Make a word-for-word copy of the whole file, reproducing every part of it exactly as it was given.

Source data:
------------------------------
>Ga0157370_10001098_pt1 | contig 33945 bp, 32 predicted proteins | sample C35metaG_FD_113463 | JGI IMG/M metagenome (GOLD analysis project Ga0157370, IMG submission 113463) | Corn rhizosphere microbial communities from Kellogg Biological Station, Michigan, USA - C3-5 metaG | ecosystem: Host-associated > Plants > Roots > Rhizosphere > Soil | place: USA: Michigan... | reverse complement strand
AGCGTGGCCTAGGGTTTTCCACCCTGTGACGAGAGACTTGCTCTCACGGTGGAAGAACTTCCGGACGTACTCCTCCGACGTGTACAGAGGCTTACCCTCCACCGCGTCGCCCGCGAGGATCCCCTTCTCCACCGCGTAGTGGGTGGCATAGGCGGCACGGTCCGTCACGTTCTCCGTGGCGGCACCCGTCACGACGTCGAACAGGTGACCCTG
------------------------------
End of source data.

>Ga0157370_10001098_pt1 | contig 33945 bp, 32 predicted proteins | sample C35metaG_FD_113463 | JGI IMG/M metagenome (GOLD analysis project Ga0157370, IMG submission 113463) | Corn rhizosphere microbial communities from Kellogg Biological Station, Michigan, USA - C3-5 metaG | ecosystem: Host-associated > Plants > Roots > Rhizosphere > Soil | place: USA: Michigan... | reverse complement strand
AGCGTGGCCTAGGGTTTTCCACCCTGTGACGAGAGACTTGCTCTCACGGTGGAAGAACTTCCGGACGTACTCCTCCGACGTGTACAGAGGCTTACCCTCCACCGCGTCGCCCGCGAGGATCCCCTTCTCCACCGCGTAGTGGGTGGCATAGGCGGCACGGTCCGTCACGTTCTCCGTGGCGGCACCCGTCACGACGTCGAACAGGTGACCCTG